We live in the midst of a people who have a hard time saying anything positive. Did you know there have only been two presidents in the past 75 years who campaigned on a positive platform? The first was Franklin D. Roosevelt in 1932 (“Happy days are here again”), and the second was Ronald Reagan, running for reelection in 1984 (“It’s morning in America”). All the rest have run against something. Think of Bill Clinton’s famous slogan, “It’s the economy, stupid,” and you’ll pretty much get what I’m talking about.
I think part of the reason the church isn’t seeing revival here in America these days is that our message turned almost wholly negative. We spent much of the past 75 years focusing our evangelism on convincing people they are sinners in the hands of an angry God. And when that didn’t work, we abandoned the message of Christ altogether in favor of a “gospel” of social reform or else, some kind of high-tech “gospel” that we called “seeker sensitive”.
I remember as a young Christian in college in the 1970s, all the campus fellowships did door-to-door evangelism. We were told all we had to do was convince people they were sinners and they’d turn to Christ in droves. It didn’t work. In fact, it convinced most of us that opening our mouth to witness for Christ was a scary, invasive proposition.
What about trying a different tactic? Psalm 40:9-10 says,
I have told the glad news of deliverance
in the great congregation;
behold, I have not restrained my lips,
as you know, O LORD.
I have not hidden your deliverance within my heart;
I have spoken of your faithfulness and your salvation;
I have not concealed your steadfast love and your faithfulness
from the great congregation.
In Matthew 11:4-6 we read, “And Jesus answered them, “Go and tell John what you hear and see: the blind receive their sight and the lame walk, lepers are cleansed and the deaf hear, and the dead are raised up, and the poor have good news preached to them. And blessed is the one who is not offended by me.”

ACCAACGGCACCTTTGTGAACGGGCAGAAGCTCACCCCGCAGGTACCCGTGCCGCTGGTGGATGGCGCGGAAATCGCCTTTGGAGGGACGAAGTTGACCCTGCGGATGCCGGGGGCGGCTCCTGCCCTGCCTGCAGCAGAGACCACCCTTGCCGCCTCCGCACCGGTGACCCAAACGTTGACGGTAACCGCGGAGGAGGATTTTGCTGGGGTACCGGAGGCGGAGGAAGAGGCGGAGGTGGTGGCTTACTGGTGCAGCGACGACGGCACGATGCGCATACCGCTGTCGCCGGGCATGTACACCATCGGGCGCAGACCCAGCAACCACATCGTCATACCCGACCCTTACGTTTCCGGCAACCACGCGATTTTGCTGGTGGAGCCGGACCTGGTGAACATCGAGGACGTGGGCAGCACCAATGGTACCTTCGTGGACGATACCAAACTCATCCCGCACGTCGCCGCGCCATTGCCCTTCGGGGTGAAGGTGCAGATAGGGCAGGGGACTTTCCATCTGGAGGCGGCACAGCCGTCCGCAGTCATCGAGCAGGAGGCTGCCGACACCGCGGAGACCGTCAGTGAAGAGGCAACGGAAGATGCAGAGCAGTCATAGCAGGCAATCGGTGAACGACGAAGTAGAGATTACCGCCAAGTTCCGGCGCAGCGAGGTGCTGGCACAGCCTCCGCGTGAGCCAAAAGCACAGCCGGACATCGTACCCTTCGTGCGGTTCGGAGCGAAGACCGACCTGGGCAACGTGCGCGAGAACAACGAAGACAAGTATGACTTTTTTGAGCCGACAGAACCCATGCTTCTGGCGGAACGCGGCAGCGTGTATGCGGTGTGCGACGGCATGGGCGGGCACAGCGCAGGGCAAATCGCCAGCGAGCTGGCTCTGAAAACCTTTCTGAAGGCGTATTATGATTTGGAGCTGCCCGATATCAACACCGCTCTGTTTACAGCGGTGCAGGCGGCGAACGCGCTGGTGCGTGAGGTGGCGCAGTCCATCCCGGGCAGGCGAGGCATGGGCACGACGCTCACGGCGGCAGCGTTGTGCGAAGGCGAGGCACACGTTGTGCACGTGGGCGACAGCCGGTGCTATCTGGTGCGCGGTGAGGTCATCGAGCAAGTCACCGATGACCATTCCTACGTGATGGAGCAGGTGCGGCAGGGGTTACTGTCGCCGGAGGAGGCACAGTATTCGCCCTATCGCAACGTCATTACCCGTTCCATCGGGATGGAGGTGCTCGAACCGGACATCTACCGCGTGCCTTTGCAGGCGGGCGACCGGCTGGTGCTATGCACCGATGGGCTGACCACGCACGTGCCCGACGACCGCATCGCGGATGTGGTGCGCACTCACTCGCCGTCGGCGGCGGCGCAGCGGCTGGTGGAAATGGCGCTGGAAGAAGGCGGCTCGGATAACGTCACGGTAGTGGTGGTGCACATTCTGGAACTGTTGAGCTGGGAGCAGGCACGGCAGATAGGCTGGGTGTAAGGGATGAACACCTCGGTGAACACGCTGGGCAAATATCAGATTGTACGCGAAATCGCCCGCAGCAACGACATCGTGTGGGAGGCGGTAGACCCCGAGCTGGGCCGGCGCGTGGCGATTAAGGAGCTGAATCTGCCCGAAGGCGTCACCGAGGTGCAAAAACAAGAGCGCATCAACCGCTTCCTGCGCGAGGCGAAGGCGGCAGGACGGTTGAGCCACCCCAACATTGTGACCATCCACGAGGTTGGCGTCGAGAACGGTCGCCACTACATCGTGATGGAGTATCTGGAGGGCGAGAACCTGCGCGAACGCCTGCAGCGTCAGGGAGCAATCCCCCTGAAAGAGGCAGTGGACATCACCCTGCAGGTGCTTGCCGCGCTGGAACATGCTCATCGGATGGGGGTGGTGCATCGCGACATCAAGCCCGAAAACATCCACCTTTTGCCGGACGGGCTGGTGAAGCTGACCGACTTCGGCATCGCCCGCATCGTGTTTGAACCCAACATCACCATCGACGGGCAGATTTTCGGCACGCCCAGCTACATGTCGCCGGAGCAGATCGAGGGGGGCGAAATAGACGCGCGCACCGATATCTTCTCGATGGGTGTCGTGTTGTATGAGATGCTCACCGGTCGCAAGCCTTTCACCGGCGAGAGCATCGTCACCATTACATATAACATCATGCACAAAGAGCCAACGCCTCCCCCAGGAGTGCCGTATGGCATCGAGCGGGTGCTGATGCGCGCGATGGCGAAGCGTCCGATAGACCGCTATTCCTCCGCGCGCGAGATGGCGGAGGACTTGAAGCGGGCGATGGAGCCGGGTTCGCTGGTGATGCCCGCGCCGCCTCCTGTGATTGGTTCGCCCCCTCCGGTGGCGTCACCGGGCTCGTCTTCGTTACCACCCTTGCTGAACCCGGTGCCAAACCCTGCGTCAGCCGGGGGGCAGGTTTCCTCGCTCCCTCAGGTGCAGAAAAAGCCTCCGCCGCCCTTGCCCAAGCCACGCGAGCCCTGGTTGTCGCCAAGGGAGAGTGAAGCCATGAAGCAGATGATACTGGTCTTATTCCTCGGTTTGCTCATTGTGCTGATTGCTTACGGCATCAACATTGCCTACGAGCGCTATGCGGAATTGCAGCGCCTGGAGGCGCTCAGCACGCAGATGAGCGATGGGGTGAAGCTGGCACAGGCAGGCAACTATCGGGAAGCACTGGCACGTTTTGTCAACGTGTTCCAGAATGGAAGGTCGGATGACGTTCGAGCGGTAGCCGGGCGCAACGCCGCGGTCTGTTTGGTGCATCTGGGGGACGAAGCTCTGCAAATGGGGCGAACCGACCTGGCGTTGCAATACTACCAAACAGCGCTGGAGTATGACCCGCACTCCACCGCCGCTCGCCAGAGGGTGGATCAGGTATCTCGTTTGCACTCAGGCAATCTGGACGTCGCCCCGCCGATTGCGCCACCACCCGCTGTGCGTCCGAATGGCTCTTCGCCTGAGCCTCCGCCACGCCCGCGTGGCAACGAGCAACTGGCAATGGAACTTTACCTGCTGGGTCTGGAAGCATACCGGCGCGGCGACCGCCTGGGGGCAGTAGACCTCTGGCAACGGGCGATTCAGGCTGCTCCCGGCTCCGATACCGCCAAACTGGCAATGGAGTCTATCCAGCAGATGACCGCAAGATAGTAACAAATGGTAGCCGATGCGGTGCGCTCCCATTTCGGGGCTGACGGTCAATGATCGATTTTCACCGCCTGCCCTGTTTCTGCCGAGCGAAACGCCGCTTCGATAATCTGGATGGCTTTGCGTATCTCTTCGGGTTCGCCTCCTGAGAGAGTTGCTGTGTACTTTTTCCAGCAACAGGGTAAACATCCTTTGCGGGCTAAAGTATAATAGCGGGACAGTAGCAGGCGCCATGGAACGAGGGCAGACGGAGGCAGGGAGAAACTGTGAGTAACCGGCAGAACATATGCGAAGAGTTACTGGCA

Jesus’ conclusion is that someone is blessed who is not offended. Both his and Isaiah’s first impulse was to testify to the wonderful things God had done for them. So maybe an opening for the gospel is there if God’s people begin to share the amazing things he is doing today. When Isaiah saw the glory of God manifested (Isaiah 6:1-7), he immediately acknowledged that he was a sinful man. His second response was to go and tell what he had seen and heard.
So here’s an invitation (and also a crafty way of discovering how many readers this blog has). Take Jesus’ words seriously. Go and tell Jon what you hear and see. Do the blind receive their sight? Do the lame walk? Are lepers being cleansed? Do the deaf hear? Are the dead are raised up? And have you seen the poor have good news preached to them? If so, I want you to send me brief stories of what you, personally have seen the Lord do. Please don’t send third-hand stories, and please don’t forward stuff you found on the web. If the God who raised Jesus from the dead has revealed himself to you, then you have a story to tell. I’m going to collect whatever comes in before Christmas and publish them all as The Morning Watch on the 25th. If you wish to remain anonymous, please note that in your email and I will respect your privacy.
Publish glad tidings;
Tidings of peace;
Tidings of Jesus,
Redemption and release.
-- Mary Ann Thomson (1868)